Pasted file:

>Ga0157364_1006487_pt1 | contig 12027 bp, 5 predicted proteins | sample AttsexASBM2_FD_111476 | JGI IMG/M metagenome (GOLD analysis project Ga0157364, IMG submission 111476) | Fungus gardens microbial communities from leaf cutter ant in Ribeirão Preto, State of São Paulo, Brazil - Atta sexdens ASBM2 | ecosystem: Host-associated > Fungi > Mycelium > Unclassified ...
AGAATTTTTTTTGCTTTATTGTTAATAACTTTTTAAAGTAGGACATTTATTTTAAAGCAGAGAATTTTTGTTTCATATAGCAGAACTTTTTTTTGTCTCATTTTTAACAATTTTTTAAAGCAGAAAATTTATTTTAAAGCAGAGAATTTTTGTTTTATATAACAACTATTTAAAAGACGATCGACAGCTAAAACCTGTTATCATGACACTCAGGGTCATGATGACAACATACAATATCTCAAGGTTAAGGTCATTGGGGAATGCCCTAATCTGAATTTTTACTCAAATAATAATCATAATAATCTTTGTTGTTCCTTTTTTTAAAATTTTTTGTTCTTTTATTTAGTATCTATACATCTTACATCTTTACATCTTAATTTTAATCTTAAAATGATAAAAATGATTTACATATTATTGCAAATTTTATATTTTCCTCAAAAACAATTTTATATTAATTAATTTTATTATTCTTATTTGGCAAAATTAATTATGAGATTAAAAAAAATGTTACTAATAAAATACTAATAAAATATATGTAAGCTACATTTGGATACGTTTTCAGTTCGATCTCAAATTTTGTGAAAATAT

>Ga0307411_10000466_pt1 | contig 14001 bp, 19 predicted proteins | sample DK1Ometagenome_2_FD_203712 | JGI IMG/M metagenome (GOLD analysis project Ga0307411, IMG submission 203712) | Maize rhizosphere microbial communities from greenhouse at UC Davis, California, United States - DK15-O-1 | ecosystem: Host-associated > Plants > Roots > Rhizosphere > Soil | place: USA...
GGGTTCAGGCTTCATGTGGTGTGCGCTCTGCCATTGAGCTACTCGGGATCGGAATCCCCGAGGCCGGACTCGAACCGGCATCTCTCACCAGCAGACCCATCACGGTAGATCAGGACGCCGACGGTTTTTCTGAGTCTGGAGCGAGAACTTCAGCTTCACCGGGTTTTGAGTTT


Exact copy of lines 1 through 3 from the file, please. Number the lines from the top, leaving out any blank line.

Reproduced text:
>Ga0157364_1006487_pt1 | contig 12027 bp, 5 predicted proteins | sample AttsexASBM2_FD_111476 | JGI IMG/M metagenome (GOLD analysis project Ga0157364, IMG submission 111476) | Fungus gardens microbial communities from leaf cutter ant in Ribeirão Preto, State of São Paulo, Brazil - Atta sexdens ASBM2 | ecosystem: Host-associated > Fungi > Mycelium > Unclassified ...
AGAATTTTTTTTGCTTTATTGTTAATAACTTTTTAAAGTAGGACATTTATTTTAAAGCAGAGAATTTTTGTTTCATATAGCAGAACTTTTTTTTGTCTCATTTTTAACAATTTTTTAAAGCAGAAAATTTATTTTAAAGCAGAGAATTTTTGTTTTATATAACAACTATTTAAAAGACGATCGACAGCTAAAACCTGTTATCATGACACTCAGGGTCATGATGACAACATACAATATCTCAAGGTTAAGGTCATTGGGGAATGCCCTAATCTGAATTTTTACTCAAATAATAATCATAATAATCTTTGTTGTTCCTTTTTTTAAAATTTTTTGTTCTTTTATTTAGTATCTATACATCTTACATCTTTACATCTTAATTTTAATCTTAAAATGATAAAAATGATTTACATATTATTGCAAATTTTATATTTTCCTCAAAAACAATTTTATATTAATTAATTTTATTATTCTTATTTGGCAAAATTAATTATGAGATTAAAAAAAATGTTACTAATAAAATACTAATAAAATATATGTAAGCTACATTTGGATACGTTTTCAGTTCGATCTCAAATTTTGTGAAAATAT

>Ga0307411_10000466_pt1 | contig 14001 bp, 19 predicted proteins | sample DK1Ometagenome_2_FD_203712 | JGI IMG/M metagenome (GOLD analysis project Ga0307411, IMG submission 203712) | Maize rhizosphere microbial communities from greenhouse at UC Davis, California, United States - DK15-O-1 | ecosystem: Host-associated > Plants > Roots > Rhizosphere > Soil | place: USA...